There are some complications that happen with a colostomy, and it’s important to make sure that you’re informed of them. Typically, most of the time the complications happen because of a technique more than anything else.
This is when there is an issue with the bowels, but typically, it goes away after the first six weeks. It typically shows up initially, but it will grow smaller, and you should definitely make sure that you measure the size of this, and make sure that you don’t have it too large or two small. Too large, and it can leak out fluid, too small, and that causes ischemia.
Necrosis and Ischemia
This typically shows up within the first 24 or so hours after you’ve had the surgery, and it may even show up in your operating room.
This is typically seen in the color change around your stoma, becoming almost a grey-black color depending on what happens.
Ischemia is more of a superficial part of this, and this extends into the peritoneal cavities, which do determine the actions that you might have to take, whether it be treatment, or even the operation which may happen.
You also may want to look at what level this ends up at.
Typically, the restationing and reconstruction of the stoma is a common part of this, and some may even transplant devices to see is the necrosis stops or not.
This is when there is issues in the line of sutures, where it fixes this to your abdominal wall, and it causes a cavity to end up in the wound.
If this does happen, usually adhesive washer and stoma pastes are used to treat this one.
- Stenosis is when your stoma narrows too much, due to the tissue not being elastic enough after this ends up retracting, necrosis, or mucocutaneous separation as mentioned before.
- This is usually seen by abdominal pain of many kinds expelling too much or too little stool.
- Typically, the treatment for this is where you encourage the patients to keep a diet that encourages soft stools and also taking drugs that’ll help with loosening the stool too, such as lactulose and other items, and also using a dilator for your stoma in order to keep it big and permeable.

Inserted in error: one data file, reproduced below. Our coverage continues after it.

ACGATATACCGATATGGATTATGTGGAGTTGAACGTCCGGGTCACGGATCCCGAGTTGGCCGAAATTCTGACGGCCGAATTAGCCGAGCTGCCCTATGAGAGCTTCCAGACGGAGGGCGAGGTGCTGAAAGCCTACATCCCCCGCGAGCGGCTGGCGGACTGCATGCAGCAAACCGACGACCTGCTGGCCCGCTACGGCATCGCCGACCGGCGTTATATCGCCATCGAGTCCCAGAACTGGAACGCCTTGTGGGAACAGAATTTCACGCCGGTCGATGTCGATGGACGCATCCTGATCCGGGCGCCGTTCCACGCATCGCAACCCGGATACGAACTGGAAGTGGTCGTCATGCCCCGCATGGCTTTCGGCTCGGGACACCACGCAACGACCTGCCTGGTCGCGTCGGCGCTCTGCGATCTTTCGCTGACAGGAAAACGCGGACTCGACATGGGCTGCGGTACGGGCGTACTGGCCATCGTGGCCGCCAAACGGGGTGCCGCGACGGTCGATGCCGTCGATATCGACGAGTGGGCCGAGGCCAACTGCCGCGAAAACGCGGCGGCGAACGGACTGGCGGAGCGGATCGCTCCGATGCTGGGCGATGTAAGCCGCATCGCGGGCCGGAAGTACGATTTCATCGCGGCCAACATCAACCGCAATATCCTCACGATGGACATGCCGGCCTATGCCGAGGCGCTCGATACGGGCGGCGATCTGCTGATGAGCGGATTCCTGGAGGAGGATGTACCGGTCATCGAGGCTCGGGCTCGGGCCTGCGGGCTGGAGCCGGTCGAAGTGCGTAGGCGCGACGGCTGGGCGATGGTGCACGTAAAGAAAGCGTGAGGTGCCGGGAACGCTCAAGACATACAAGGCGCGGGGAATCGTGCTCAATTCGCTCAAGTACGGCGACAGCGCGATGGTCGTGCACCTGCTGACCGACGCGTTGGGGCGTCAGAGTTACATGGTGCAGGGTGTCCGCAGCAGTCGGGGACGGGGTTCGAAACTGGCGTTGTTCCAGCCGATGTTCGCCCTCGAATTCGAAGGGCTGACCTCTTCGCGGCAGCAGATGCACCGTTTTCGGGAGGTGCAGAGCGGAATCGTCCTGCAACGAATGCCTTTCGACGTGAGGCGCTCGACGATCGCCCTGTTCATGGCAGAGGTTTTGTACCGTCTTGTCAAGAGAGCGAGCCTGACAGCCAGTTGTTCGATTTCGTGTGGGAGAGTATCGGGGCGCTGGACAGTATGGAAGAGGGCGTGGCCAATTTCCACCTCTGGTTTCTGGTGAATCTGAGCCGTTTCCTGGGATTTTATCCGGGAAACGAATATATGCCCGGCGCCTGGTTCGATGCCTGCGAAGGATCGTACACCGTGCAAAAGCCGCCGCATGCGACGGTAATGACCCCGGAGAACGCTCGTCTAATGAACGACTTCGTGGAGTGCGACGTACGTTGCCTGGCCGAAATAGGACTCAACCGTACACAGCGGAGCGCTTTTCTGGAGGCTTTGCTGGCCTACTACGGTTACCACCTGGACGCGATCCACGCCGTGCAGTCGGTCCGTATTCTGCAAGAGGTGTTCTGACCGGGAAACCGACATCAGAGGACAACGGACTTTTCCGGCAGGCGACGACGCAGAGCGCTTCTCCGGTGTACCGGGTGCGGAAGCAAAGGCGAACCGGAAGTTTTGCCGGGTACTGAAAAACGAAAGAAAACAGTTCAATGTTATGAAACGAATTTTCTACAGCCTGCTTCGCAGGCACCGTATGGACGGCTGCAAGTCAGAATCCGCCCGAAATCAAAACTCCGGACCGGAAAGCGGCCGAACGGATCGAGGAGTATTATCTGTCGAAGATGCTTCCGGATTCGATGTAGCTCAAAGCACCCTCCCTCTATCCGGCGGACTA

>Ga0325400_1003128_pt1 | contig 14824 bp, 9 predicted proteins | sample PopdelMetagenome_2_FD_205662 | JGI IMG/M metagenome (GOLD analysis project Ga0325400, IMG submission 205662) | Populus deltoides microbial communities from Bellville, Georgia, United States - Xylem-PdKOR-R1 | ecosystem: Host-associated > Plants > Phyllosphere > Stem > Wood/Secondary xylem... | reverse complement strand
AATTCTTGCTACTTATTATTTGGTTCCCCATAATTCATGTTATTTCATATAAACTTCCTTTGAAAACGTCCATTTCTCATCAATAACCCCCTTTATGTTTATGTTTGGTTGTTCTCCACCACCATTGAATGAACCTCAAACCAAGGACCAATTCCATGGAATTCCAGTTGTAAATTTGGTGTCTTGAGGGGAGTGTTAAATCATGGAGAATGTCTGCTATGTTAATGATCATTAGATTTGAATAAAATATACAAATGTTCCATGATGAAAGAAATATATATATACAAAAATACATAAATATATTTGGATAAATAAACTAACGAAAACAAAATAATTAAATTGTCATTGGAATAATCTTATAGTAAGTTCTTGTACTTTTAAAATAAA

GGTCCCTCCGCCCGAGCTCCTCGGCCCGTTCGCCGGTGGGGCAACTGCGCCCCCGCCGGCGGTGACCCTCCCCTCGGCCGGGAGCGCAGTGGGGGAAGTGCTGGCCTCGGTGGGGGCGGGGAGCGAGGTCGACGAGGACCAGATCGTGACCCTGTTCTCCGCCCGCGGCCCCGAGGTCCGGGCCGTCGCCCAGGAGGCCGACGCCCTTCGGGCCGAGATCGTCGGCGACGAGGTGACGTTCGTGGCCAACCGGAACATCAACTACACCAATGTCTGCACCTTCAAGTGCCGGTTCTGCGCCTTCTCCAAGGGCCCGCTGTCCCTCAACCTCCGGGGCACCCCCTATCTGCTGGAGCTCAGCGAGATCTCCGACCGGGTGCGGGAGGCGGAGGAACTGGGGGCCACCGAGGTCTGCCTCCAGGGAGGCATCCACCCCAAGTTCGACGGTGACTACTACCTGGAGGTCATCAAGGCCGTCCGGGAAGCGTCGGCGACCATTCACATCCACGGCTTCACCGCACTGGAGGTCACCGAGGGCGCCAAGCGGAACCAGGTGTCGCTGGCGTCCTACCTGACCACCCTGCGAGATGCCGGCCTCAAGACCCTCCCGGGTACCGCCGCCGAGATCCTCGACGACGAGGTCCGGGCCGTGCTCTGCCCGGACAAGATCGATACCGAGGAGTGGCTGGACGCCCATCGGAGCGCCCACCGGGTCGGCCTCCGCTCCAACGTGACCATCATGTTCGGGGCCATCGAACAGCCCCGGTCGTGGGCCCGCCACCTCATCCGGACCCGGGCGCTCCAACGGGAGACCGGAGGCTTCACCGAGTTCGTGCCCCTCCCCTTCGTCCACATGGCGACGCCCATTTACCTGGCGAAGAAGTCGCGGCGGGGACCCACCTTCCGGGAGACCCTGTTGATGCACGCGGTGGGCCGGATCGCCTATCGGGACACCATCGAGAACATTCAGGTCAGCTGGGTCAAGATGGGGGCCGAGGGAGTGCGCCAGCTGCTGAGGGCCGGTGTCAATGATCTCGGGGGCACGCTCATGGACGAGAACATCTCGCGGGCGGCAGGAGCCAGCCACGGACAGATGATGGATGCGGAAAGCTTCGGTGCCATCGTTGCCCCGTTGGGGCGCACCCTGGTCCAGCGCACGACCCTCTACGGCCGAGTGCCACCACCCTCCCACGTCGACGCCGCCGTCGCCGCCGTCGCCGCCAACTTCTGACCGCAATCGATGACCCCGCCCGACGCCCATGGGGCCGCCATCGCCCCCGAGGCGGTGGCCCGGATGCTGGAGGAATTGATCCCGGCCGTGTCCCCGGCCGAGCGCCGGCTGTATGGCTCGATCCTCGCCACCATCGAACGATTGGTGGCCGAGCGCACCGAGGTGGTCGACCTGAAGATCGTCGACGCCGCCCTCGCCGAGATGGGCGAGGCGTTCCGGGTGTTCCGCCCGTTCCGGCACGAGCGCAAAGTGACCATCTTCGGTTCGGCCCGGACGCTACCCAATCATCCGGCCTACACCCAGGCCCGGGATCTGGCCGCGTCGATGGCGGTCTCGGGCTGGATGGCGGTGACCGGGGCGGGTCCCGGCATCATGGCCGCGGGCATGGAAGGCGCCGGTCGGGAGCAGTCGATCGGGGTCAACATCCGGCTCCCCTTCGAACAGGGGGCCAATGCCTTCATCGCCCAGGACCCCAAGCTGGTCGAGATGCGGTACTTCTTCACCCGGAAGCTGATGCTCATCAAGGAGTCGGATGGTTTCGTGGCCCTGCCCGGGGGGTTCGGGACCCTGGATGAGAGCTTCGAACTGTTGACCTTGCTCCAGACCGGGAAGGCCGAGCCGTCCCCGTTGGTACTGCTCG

- The long-term treatment may also require stoma reshapening, so also consider that one.
In a lot of cases, the biggest side effect is infections.
That’s because it can be painful in that area, and also cause inflammation. It also needs to be handled urgently since if it’s not properly handled it can affect the state of the stoma too.
Then there is retraction where is where the stoma sinks below your skin, due to too much bowel tension, not enough movement, and in many cases it can also be caused by weight gain in the person who suffers from it. It happens in the same way as hyperpressure abdominal pain, postoperative ileus, and also peristomal sepsis too.
The degree of the retraction is a big factor in this, since if it is accompanied by both ostomiotic mouths and stenosis, it can actually call for surgical reconstruction of your stoma too, and it can make putting in other devices quite a painful situation. The stability of your device is also lessened when the stoma gets retracted too, so it’s important to make sure that you keep this flexible, and also make sure that you treat this right away, and reduce leaking. And there you have it, the most common types of complications from ostomies, and what can happen.